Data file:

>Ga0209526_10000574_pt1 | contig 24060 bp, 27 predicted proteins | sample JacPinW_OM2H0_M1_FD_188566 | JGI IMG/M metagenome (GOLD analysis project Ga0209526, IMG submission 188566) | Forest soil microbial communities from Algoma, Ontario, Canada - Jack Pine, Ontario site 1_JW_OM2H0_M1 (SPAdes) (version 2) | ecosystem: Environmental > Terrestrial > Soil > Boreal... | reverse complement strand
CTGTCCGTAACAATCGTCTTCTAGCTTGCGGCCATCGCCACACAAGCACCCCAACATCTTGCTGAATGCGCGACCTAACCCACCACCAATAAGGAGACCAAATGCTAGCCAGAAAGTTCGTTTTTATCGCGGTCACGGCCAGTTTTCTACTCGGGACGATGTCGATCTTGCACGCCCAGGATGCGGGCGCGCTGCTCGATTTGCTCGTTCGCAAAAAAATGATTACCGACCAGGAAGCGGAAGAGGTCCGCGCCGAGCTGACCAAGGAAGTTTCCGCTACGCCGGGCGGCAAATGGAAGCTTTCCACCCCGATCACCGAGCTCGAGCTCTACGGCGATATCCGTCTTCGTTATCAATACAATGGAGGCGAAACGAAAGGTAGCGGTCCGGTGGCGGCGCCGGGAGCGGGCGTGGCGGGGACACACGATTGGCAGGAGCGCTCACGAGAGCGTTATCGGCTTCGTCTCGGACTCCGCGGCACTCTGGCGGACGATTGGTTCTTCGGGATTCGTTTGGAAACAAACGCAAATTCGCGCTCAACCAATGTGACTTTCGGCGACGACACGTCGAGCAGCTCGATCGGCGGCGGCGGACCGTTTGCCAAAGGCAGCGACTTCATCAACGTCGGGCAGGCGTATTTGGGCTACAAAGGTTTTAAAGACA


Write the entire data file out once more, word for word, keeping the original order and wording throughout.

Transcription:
>Ga0209526_10000574_pt1 | contig 24060 bp, 27 predicted proteins | sample JacPinW_OM2H0_M1_FD_188566 | JGI IMG/M metagenome (GOLD analysis project Ga0209526, IMG submission 188566) | Forest soil microbial communities from Algoma, Ontario, Canada - Jack Pine, Ontario site 1_JW_OM2H0_M1 (SPAdes) (version 2) | ecosystem: Environmental > Terrestrial > Soil > Boreal... | reverse complement strand
CTGTCCGTAACAATCGTCTTCTAGCTTGCGGCCATCGCCACACAAGCACCCCAACATCTTGCTGAATGCGCGACCTAACCCACCACCAATAAGGAGACCAAATGCTAGCCAGAAAGTTCGTTTTTATCGCGGTCACGGCCAGTTTTCTACTCGGGACGATGTCGATCTTGCACGCCCAGGATGCGGGCGCGCTGCTCGATTTGCTCGTTCGCAAAAAAATGATTACCGACCAGGAAGCGGAAGAGGTCCGCGCCGAGCTGACCAAGGAAGTTTCCGCTACGCCGGGCGGCAAATGGAAGCTTTCCACCCCGATCACCGAGCTCGAGCTCTACGGCGATATCCGTCTTCGTTATCAATACAATGGAGGCGAAACGAAAGGTAGCGGTCCGGTGGCGGCGCCGGGAGCGGGCGTGGCGGGGACACACGATTGGCAGGAGCGCTCACGAGAGCGTTATCGGCTTCGTCTCGGACTCCGCGGCACTCTGGCGGACGATTGGTTCTTCGGGATTCGTTTGGAAACAAACGCAAATTCGCGCTCAACCAATGTGACTTTCGGCGACGACACGTCGAGCAGCTCGATCGGCGGCGGCGGACCGTTTGCCAAAGGCAGCGACTTCATCAACGTCGGGCAGGCGTATTTGGGCTACAAAGGTTTTAAAGACA